Researchers Crowdsource Medical Information Through Games
The U.S. government has been using funding opportunities as one way to foster innovation in game-based approaches, providing money for agencies or organizations to create games that help them solve problems. The Federal Games Guild, an informal community of practice in gaming use across federal entities, lists funding opportunities for interested researchers or organizations.
Foldit is just one example of a game supported by federal agencies — in its case, the Defense Advanced Research Projects Agency, the National Science Foundation and the National Institutes of Health. It’s also an example of games supporting mission goals that include research and education.
The Foldit platform encourages players to solve protein “puzzles” as a means of crowdsourcing health research. By distributing problem sets and encouraging competition through gaming mechanics, Foldit speeds up research and supports research directives for innovation in the fields of health and computing.
Foldit and the community that surrounds the platform have also successfully identified HIV-related proteins and developed novel proteins. Now, the Foldit community is mobilizing to combat COVID-19, working with researchers to help identify ways to treat and stop the virus that causes the disease at the molecular level.
Another response mobilized around COVID-19 showcases the power of games as a learning tool. The Department of Education’s Institute of Education Services developed a resource guide of 88 educational technologies, which includes a number of games available for free online until the end of 2020.
These resources were aggregated through the efforts of the agency’s ED Games Expo, an annual event that displays learning tools and games funded across the federal government.
Government Arts Agencies Use Gaming for Education
But games are not just a product of technology; they are an art, infused with compelling narratives and rich graphical design. Recognizing this, the National Endowment for the Arts and National Endowment for the Humanities also support game-based approaches, such as in the case of Walden, a game.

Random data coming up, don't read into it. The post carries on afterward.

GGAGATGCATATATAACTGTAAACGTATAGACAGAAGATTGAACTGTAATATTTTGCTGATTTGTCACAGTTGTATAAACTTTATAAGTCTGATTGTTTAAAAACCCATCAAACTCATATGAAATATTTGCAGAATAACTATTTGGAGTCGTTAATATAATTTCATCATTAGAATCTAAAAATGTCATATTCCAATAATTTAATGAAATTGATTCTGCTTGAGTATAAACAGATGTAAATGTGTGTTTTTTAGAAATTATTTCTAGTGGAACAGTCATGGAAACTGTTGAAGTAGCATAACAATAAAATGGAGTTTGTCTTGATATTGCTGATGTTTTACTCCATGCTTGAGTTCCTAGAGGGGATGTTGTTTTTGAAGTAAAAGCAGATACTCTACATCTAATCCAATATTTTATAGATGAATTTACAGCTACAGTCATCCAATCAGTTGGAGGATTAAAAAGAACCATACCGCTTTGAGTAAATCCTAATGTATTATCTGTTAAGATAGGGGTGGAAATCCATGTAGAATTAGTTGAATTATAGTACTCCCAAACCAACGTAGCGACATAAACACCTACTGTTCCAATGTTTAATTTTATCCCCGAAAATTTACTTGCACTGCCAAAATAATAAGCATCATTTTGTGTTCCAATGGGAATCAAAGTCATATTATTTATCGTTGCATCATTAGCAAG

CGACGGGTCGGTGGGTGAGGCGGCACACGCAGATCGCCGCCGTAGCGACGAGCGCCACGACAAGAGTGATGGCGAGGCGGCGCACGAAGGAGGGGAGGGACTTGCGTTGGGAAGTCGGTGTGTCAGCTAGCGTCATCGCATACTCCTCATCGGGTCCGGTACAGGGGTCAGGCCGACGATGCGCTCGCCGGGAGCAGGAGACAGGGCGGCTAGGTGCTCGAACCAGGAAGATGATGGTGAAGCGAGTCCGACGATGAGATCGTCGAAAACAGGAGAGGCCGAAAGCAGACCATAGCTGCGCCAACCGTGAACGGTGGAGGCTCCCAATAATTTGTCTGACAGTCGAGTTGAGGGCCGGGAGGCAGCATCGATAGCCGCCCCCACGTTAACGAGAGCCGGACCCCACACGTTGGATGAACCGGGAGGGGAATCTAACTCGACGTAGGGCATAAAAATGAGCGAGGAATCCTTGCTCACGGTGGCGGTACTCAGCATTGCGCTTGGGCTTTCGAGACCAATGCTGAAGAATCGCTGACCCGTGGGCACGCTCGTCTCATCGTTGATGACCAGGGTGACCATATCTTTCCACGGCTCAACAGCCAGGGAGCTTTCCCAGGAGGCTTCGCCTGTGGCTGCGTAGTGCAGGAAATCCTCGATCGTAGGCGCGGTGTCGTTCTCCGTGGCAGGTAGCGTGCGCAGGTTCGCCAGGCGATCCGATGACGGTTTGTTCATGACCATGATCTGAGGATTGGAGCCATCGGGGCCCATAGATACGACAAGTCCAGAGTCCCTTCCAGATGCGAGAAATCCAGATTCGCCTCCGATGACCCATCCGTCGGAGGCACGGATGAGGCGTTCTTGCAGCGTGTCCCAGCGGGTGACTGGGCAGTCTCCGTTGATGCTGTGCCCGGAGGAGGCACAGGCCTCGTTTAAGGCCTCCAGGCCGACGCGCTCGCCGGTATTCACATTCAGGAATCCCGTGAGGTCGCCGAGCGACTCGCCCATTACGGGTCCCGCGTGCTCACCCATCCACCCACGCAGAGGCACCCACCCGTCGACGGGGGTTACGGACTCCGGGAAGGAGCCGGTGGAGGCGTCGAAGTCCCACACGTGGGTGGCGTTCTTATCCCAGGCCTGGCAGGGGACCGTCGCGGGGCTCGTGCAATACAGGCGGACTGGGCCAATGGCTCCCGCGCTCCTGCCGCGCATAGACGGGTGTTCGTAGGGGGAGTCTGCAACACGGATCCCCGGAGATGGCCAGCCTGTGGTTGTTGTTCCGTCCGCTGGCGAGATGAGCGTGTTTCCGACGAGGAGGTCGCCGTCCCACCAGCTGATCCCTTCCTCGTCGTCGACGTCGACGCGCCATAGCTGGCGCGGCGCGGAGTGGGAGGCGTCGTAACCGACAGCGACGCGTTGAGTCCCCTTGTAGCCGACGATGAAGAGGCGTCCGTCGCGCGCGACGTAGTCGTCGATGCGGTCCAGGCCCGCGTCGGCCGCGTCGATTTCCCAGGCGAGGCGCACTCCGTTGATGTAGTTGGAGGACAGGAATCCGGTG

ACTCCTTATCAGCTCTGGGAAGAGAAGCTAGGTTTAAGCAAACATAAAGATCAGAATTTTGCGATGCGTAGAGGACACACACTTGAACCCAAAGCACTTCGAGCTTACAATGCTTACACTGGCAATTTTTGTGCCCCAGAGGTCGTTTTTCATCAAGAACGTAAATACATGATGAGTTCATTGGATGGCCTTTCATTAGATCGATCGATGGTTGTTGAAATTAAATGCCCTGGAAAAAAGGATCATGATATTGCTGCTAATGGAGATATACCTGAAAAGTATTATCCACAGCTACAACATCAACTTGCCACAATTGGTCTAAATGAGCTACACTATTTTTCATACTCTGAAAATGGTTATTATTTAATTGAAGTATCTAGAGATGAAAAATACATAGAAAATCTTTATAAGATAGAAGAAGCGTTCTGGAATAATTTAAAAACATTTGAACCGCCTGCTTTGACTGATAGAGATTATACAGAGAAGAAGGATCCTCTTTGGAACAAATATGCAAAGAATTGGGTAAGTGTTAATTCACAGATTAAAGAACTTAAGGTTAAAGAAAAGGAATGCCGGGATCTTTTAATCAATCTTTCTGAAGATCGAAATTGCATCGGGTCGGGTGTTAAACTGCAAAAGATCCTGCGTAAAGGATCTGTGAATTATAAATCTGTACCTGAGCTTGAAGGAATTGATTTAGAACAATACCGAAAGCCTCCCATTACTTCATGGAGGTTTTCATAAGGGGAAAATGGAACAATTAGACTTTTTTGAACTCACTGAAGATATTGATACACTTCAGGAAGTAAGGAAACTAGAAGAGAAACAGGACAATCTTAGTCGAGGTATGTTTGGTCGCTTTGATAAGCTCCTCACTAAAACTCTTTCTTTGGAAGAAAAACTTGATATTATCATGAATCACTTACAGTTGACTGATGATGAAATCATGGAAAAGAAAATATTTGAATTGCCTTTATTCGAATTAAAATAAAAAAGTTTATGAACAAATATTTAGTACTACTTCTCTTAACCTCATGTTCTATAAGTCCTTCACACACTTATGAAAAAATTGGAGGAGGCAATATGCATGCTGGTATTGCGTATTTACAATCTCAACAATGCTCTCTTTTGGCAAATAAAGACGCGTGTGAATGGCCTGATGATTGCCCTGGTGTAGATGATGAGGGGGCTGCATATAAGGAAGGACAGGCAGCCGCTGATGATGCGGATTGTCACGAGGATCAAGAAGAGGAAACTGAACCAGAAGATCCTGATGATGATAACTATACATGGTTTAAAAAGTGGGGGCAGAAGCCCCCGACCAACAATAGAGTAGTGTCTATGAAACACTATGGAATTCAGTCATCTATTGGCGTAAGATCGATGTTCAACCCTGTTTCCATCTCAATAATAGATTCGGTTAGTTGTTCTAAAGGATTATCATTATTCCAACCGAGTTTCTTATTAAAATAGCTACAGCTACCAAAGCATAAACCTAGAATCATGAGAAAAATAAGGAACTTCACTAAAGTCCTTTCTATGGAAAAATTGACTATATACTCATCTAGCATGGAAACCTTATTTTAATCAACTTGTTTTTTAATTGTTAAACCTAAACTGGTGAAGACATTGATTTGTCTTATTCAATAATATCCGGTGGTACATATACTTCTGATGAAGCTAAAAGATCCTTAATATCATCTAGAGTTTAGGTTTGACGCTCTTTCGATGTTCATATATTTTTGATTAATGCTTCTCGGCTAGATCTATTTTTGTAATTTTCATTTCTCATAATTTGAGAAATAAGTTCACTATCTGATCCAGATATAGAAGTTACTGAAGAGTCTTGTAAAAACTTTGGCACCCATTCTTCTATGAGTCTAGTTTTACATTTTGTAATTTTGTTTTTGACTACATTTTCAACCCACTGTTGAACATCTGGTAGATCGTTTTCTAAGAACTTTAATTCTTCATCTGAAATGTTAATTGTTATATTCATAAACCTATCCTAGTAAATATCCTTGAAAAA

Based on Henry David Thoreau’s experiences at Walden Pond and developed by Tracy Fullerton, director of the Game Innovation Lab at the University of Southern California, the game immerses you in the experience of the book.
The player experiences the book through narrative as well as through the overarching theme of Thoreau’s classic work. The game steers the player toward stillness and contemplation, a contrast to the rapid-fire pacing of other popular titles.
One of the powerful aspects about games is that they are fun. By making the experience fun and engaging, games can be used to lower the barrier of entry and make a topic accessible that someone might otherwise be hesitant to explore.
One area of specific interest in government is making abstract policy discourse come to life. The Wilson Center’s Serious Games Initiative is just one of the ways in which we leverage games to amplify vital conversations related to policy discourse. Most members of the public are not going to read a 25-page policy paper — but they might play a 15-minute game.
Citizens Can Use Digital Games to Understand Policy
Our digital game, The Fiscal Ship, developed in collaboration with the Brookings Institution, tackles a particularly dense topic: the federal budget and the national debt. Strictly nonpartisan and based on Congressional Budget Office projections, the game aims to illustrate that the goal of fiscal sustainability is obtainable.
The game will not make players trained economists, but the goal is to make citizens feel more empowered to continue learning about the federal budget by encouraging them to take this first step.
Another game, designed by the Smithsonian Science Education Center, supports the United Nations’ Sustainable Development Goals. Pick Your Plate! A Global Guide to Nutrition, allows students to explore what nutrition means around the world, challenging them to come up with a day’s worth of balanced meals that meet nutritional guidelines.
It is harder than it looks, but one thing users are finding about this game experience is that the students who play the game learn about different global cultures as well as nutrition.
Games can be a powerful tool for education, outreach and research, and there is a growing community of practice within the federal space that is employing games. As a means of communicating policy, they make complicated concepts more accessible through encouraging audiences to play and develop their own agency over the material.
Innovation in this space is opening the door to attract new audiences and create new ways to make existing outreach more engaging.